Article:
Took part in a family ritual older than myself. A dana (alms giving) for monks at the Asokaramaya in Thimbirigasyaya. In memory for a grandfather who was gone before I was born. The event is a fixture in the childhood of humble self and the relevant cousins. Today’s is my first as an adult.
In the old days, the preparations started the night before with female relatives gathering at the grand parental abode to cook. Never figured out why the cooking took most of the night. I suppose there were more monks and family. The number of cooks and their enthusiasm must have slowed things down as well. Next morning the procession to the temple – after franticly loading the chariots with people and those stacking food containers.
Things would simmer down to a respectful hush at the Pirivana that is located to the side and rear of the temple. The path to the narrow court yard to the monks’ dining hall past a wide rectangular pond. Remember being fascinated by the huge fish that looked up from the dark water. Another fixture of those days was an ancient monk (close to the family I overheard) who had to be helped up the steps.
Then hungry impatience while the adults solemnly served the monks. There’s a vague recollection of gingerly serving the dish I was assigned. It might have been the day when I finally got to an age where I could be trusted with the task.
After the rituals, we convoyed back to the old house and a massive family feed. The star dish was the Caju curry. A truly heavenly dish. By then it would be an extended family lunch that meandered into the afternoon.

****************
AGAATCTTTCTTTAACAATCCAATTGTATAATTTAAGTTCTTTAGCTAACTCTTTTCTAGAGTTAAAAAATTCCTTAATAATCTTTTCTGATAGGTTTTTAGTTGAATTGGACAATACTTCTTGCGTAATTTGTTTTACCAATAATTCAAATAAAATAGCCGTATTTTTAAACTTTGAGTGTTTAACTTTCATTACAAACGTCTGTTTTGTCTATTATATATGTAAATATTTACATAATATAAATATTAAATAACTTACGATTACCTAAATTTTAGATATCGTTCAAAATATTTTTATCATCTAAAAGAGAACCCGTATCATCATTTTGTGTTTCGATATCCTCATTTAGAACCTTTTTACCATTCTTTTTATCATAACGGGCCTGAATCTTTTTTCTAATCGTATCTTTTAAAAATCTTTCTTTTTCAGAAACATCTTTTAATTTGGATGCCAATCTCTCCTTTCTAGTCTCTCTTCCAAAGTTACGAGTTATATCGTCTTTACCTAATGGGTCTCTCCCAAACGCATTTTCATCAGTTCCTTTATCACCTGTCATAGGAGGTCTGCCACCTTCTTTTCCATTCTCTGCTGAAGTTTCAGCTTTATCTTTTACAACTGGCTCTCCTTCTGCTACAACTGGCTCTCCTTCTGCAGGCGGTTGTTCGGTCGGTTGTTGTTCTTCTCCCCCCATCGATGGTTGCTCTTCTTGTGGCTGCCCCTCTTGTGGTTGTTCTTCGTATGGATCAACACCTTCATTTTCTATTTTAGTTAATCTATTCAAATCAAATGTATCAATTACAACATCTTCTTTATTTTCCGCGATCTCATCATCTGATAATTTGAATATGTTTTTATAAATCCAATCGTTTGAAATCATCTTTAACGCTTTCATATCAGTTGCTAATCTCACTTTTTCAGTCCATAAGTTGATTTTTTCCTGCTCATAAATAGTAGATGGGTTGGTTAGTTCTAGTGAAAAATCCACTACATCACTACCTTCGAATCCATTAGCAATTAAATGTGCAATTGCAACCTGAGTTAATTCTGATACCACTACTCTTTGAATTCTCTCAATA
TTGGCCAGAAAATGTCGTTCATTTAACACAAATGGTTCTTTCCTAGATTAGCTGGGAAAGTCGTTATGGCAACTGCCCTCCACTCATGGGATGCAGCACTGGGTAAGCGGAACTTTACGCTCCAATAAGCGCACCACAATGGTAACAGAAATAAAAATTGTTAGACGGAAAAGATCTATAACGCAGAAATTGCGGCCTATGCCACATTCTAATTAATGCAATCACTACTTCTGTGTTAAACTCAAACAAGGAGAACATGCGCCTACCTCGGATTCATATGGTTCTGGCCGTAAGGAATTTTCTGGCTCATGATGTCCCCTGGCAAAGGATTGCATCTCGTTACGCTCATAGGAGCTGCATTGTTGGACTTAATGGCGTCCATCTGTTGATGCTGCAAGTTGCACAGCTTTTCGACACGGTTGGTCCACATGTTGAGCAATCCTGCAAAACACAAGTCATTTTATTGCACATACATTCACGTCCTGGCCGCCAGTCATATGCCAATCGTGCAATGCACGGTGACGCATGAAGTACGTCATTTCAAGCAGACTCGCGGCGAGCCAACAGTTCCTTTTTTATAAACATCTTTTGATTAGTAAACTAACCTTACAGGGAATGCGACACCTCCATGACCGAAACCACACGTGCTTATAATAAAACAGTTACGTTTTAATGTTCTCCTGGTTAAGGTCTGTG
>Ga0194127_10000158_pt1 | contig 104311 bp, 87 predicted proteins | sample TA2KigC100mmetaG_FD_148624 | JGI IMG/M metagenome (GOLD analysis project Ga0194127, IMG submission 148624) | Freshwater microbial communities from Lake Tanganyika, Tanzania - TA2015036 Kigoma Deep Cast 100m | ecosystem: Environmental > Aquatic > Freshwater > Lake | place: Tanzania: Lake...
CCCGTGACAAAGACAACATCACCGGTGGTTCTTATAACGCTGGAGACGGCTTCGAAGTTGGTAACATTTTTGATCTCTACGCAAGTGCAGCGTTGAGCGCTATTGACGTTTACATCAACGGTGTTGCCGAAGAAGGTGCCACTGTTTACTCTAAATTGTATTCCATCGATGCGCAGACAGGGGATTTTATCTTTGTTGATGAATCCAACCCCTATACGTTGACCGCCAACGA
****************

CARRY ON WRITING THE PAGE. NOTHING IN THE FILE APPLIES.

Now the crowd is smaller. Just six of us – with me being the only cousin/nephew/grandchild in the continent. The other cousins far way in colder places. The fishpond in the Pirivana is gone and so is the ancient monk.
Was entrusted with taking the Buddha puja tray to the image house. In its cool veranda, dogs snoozed with the most blissful expressions I’ve seen in the face of any animal. Inside, the only change since my childhood was my elevated eye level and the art history books I had read. The walls had a strong whiff of old European masters. There was a feel of Titian and Bartolomé Esteban Murillo mixed in with a Venetian touch. Something El Greco in the depiction of night skies. The painted and moulded figures on upper walls and ceiling seemed to reference a certain Italian. It is quite possible that the artists working on Asokaramaya got some ideas from out west. Yet their achievement is the celebration of old Sri Lankan designs while using tools of western art and not caving into the grim lecturing imagery of the Europeans. Personally, the images in the image house are happy, friendly and approachable. As they did when I was 7.
A Samanera with a clear voice conducts the Buddha puja. Back in the dinning hall a surprisingly thin temple cat with a short tail eyes us from its triangular face the whole time we are serving the meal. It meows persistently (at me and then at an aunt) during the chanting. They are very spare in the quantities they eat. For the second time in a week I hear a monk mention that most people stop with this type of event 4-5 years after the death of a relative.
We have our lunch in the building that stands on the site of the old house. Enough people to sit around the table that my grandfather used to hold forth. It is a concise meal. My elders are looking forward to their afternoon naps.
On the way home I weigh the merits of blogging this.